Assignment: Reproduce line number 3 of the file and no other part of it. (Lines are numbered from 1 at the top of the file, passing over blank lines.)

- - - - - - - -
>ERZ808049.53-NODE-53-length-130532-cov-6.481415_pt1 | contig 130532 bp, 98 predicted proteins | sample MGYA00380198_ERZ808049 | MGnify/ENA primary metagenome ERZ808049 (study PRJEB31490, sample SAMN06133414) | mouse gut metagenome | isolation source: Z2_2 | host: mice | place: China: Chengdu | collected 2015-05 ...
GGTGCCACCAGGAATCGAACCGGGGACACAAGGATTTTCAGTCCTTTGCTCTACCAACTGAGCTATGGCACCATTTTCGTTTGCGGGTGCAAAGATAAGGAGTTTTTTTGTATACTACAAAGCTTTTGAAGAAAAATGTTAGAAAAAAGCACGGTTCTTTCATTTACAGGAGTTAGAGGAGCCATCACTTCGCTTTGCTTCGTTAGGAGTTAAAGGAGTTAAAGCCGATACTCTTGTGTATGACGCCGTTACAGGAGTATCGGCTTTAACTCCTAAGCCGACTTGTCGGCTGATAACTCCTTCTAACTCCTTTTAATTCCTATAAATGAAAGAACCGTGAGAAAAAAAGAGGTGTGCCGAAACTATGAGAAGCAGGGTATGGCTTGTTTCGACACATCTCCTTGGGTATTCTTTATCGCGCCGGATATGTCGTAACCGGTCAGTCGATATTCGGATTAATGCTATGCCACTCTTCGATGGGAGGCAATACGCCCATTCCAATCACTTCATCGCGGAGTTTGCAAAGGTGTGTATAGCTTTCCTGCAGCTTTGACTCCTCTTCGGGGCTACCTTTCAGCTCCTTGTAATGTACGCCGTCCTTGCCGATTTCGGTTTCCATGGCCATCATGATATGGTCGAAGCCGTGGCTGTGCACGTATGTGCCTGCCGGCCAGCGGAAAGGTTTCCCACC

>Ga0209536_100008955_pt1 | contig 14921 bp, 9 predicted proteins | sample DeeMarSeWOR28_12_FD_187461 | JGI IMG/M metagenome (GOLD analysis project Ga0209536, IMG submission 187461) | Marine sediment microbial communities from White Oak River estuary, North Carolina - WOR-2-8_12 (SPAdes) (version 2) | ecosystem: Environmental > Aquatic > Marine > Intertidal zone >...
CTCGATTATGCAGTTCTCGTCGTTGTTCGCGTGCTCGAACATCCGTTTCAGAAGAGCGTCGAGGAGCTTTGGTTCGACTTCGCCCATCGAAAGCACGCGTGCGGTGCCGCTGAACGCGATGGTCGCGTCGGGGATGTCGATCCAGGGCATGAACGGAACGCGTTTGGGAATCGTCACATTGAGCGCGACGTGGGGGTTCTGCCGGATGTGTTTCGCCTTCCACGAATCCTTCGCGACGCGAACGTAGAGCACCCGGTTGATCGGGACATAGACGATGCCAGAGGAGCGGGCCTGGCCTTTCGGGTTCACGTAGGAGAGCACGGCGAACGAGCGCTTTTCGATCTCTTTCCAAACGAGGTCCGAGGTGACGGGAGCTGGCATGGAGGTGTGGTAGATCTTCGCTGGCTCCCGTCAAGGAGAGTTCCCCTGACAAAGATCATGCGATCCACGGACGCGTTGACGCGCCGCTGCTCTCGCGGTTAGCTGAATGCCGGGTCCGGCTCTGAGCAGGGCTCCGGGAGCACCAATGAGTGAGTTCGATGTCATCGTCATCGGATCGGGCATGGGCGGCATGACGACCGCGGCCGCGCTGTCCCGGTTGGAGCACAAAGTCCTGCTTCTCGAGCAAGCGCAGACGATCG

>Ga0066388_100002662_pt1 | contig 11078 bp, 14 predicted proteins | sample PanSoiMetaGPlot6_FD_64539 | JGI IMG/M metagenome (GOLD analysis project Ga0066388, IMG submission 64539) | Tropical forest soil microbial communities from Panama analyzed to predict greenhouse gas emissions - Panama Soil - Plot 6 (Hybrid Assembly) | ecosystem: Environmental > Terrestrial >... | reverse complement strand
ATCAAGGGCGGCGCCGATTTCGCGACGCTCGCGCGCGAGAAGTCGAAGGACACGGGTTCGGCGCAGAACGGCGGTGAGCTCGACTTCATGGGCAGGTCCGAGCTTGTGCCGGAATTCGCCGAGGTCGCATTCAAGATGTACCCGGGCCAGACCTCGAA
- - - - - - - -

>Ga0209536_100008955_pt1 | contig 14921 bp, 9 predicted proteins | sample DeeMarSeWOR28_12_FD_187461 | JGI IMG/M metagenome (GOLD analysis project Ga0209536, IMG submission 187461) | Marine sediment microbial communities from White Oak River estuary, North Carolina - WOR-2-8_12 (SPAdes) (version 2) | ecosystem: Environmental > Aquatic > Marine > Intertidal zone >...